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Fewer than 6,000 riders daily are using new $2.4 billion subway station

The first passengers enter the 34th Street-Hudson Yards

The first passengers enter the 34th Street-Hudson Yards No. 7 station in Manhattan on Sunday, Sept. 13, 2015. The $2.42 billion, 1.5-mile extension of the No. 7 Line offers access to the Jacob Javits Convention Center, the High Line and Hudson River Park. Photo Credit: Charles Eckert

No wonder it's so clean.

Fewer than 6,000 riders a day are using the new $2.4 billion 34th Street-Hudson Yard station on the No. 7 line, officials said Monday. The MTA had projected that as many as 32,000 people daily would use the serene far West Side station, which opened in September.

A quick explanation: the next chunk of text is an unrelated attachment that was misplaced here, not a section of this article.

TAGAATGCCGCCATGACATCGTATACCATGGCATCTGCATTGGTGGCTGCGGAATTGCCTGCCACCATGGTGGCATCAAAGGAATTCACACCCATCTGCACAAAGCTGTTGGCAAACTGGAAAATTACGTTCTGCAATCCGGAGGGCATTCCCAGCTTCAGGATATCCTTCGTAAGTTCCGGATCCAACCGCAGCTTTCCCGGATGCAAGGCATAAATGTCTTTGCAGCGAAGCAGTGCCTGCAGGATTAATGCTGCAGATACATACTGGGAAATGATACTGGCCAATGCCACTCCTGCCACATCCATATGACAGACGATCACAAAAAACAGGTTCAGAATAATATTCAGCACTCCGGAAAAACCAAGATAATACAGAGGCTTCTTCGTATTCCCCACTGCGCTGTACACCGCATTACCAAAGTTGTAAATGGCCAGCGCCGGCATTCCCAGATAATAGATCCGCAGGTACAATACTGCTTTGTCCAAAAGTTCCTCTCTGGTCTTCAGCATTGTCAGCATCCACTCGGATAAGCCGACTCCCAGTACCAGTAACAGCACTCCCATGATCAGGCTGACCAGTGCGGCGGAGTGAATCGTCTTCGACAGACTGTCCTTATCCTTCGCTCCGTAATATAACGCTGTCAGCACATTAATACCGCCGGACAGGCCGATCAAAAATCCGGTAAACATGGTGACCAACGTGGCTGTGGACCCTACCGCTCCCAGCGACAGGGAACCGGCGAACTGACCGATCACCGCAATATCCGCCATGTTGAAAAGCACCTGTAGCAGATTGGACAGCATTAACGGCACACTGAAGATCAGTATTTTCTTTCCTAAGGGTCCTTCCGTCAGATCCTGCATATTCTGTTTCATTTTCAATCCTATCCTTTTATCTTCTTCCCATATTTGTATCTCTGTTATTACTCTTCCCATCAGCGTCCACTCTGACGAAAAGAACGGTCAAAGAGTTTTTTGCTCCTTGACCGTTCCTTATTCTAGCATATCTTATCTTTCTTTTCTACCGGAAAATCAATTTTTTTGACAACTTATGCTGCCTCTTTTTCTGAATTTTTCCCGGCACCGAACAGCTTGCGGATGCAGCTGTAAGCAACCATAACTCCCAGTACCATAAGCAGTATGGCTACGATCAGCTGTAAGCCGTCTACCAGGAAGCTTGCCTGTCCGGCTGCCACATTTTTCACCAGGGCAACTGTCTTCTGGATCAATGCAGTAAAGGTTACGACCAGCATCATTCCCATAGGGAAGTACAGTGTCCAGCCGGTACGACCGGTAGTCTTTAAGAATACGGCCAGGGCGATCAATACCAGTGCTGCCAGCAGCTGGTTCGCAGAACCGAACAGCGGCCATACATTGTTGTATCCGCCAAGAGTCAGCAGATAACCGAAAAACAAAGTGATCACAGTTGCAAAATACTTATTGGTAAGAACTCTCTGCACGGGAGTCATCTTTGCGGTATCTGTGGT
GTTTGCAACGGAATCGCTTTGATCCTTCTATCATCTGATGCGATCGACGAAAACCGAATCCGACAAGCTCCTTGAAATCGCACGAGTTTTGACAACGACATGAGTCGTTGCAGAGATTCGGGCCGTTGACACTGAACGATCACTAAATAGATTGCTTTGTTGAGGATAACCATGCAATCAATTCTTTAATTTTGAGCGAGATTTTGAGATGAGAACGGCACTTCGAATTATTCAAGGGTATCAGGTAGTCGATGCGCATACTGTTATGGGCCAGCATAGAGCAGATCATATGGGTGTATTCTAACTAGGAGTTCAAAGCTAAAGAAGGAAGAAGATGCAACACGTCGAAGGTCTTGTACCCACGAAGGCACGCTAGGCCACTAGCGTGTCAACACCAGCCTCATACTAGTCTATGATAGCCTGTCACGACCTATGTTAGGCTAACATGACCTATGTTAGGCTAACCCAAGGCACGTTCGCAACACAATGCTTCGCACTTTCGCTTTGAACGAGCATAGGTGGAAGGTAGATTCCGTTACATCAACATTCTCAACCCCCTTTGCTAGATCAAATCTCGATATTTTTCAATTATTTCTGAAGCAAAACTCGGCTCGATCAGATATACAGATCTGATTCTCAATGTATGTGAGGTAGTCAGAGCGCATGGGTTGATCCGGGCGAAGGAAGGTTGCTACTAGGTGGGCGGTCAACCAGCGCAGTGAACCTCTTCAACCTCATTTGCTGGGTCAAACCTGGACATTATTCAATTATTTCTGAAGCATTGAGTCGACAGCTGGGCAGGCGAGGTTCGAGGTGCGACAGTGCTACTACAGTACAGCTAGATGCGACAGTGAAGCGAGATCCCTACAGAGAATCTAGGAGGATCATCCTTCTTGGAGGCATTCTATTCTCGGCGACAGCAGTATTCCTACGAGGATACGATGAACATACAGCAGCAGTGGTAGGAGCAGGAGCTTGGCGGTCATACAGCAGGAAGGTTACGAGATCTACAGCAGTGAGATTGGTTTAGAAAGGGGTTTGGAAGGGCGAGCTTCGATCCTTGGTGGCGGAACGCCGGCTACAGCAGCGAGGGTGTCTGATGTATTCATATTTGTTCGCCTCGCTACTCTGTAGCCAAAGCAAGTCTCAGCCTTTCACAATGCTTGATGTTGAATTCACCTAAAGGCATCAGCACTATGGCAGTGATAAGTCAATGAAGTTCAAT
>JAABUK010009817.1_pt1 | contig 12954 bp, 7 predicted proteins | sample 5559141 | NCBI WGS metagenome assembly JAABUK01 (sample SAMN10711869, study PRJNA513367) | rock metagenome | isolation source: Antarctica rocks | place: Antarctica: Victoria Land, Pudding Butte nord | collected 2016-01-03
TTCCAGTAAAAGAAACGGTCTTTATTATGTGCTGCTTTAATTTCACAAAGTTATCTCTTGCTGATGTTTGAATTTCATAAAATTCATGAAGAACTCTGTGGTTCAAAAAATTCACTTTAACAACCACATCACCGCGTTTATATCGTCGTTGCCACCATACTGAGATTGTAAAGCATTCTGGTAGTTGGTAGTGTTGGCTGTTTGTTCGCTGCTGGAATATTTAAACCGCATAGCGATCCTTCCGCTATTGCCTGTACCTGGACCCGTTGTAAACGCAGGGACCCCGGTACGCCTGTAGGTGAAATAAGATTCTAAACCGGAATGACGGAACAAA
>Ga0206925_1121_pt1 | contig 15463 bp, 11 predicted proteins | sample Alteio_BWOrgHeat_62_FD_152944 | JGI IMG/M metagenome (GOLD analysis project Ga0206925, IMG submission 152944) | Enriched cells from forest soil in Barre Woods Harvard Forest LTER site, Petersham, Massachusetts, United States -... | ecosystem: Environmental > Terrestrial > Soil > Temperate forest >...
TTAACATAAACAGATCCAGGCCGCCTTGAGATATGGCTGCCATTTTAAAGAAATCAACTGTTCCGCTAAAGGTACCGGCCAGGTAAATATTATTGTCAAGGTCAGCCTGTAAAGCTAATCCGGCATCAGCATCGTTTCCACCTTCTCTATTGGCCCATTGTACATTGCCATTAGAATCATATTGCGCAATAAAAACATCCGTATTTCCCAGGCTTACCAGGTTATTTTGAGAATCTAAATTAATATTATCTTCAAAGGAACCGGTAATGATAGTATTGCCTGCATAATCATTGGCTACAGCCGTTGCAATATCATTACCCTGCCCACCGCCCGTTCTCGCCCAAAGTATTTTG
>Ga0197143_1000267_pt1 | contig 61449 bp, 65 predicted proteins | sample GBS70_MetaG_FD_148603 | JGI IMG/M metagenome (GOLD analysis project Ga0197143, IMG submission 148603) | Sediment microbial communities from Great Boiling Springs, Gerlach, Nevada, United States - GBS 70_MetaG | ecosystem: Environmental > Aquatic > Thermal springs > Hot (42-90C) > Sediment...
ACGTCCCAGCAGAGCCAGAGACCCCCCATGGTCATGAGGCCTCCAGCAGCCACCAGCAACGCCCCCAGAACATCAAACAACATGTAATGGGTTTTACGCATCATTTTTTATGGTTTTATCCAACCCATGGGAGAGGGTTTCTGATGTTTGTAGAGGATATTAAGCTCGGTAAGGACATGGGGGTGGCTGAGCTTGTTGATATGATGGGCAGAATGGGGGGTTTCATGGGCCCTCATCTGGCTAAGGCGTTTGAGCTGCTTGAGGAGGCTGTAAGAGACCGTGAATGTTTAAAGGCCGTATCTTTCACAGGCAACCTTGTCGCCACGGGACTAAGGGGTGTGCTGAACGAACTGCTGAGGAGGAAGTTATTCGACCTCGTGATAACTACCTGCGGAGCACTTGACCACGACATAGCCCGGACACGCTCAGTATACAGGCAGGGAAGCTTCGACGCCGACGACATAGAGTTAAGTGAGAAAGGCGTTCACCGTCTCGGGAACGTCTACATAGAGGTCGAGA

Joe Leader, a senior vice president at the subways department for New York City Transit, said 5,900 riders have been using the stop on average a day. This includes both entries and exits, according to a spokesman.

However, thousands of costumed comic book, sci-fi and superhero enthusiasts gave the new stop a test-drive when they packed into No. 7 train cars for the four-day New York Comic Con at the Jacob Javits Convention Center. Between Oct. 8 and 11, the station averaged 18,300 riders a day.

"Our subway service to the new Hudson Yards stood the test of the sold-out Comic Con, when thousands of spirited and superhuman passengers took to the 7 line and to the Javits Center," Leader said.

The MTA said ridership will likely improve when a High Line entrance that is closed right now is reopened.

The Hudson Yards area, which is under construction, will have 50 million square feet of new development -- including 20,000 apartments and 2 million square feet of stores.


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